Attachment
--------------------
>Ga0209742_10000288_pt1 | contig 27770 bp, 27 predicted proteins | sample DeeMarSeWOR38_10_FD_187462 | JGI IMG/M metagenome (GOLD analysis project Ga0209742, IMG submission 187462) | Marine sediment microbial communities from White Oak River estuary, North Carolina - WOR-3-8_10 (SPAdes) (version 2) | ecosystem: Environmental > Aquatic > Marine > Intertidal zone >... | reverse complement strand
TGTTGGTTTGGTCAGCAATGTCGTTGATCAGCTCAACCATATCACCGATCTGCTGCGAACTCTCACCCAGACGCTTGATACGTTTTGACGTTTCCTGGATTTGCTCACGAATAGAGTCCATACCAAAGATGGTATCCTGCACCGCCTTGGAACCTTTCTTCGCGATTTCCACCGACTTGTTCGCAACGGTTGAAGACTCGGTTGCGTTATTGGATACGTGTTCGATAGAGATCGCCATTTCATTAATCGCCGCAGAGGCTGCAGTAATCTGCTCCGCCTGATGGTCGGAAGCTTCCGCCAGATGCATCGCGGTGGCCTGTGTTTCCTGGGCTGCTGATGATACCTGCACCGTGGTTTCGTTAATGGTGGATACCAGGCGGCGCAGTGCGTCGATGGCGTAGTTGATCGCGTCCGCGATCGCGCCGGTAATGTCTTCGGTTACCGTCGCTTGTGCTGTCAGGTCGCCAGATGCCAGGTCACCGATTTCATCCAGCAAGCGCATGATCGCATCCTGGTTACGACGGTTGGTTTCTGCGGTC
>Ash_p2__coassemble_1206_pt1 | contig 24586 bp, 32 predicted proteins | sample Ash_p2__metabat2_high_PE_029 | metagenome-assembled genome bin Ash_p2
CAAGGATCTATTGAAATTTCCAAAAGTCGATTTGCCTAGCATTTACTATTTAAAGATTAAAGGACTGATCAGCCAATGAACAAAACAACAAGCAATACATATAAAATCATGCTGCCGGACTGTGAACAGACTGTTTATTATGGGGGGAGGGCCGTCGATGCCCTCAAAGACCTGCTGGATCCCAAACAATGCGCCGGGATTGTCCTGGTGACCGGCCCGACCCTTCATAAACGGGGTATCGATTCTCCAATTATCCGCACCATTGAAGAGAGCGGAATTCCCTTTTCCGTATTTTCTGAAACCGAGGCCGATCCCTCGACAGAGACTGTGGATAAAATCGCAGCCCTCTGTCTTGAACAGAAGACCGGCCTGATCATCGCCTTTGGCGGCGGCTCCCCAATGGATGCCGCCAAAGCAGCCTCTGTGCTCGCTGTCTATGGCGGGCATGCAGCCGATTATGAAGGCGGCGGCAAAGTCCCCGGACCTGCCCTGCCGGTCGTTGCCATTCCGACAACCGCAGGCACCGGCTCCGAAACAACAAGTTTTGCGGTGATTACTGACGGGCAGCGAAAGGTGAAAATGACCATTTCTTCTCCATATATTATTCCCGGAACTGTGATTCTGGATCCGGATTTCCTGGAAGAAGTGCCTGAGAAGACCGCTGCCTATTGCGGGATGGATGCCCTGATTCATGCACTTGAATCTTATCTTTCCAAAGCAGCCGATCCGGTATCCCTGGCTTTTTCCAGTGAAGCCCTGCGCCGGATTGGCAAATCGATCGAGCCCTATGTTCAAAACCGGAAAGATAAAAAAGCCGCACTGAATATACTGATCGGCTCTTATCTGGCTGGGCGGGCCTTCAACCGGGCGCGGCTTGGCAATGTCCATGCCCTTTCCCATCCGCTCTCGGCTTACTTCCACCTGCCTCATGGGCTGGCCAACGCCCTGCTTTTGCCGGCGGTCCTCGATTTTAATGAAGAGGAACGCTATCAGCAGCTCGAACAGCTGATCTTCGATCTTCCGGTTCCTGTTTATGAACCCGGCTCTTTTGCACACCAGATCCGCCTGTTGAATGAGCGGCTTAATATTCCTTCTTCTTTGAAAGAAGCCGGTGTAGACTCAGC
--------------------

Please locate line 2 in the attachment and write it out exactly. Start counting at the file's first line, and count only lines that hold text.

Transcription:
TGTTGGTTTGGTCAGCAATGTCGTTGATCAGCTCAACCATATCACCGATCTGCTGCGAACTCTCACCCAGACGCTTGATACGTTTTGACGTTTCCTGGATTTGCTCACGAATAGAGTCCATACCAAAGATGGTATCCTGCACCGCCTTGGAACCTTTCTTCGCGATTTCCACCGACTTGTTCGCAACGGTTGAAGACTCGGTTGCGTTATTGGATACGTGTTCGATAGAGATCGCCATTTCATTAATCGCCGCAGAGGCTGCAGTAATCTGCTCCGCCTGATGGTCGGAAGCTTCCGCCAGATGCATCGCGGTGGCCTGTGTTTCCTGGGCTGCTGATGATACCTGCACCGTGGTTTCGTTAATGGTGGATACCAGGCGGCGCAGTGCGTCGATGGCGTAGTTGATCGCGTCCGCGATCGCGCCGGTAATGTCTTCGGTTACCGTCGCTTGTGCTGTCAGGTCGCCAGATGCCAGGTCACCGATTTCATCCAGCAAGCGCATGATCGCATCCTGGTTACGACGGTTGGTTTCTGCGGTC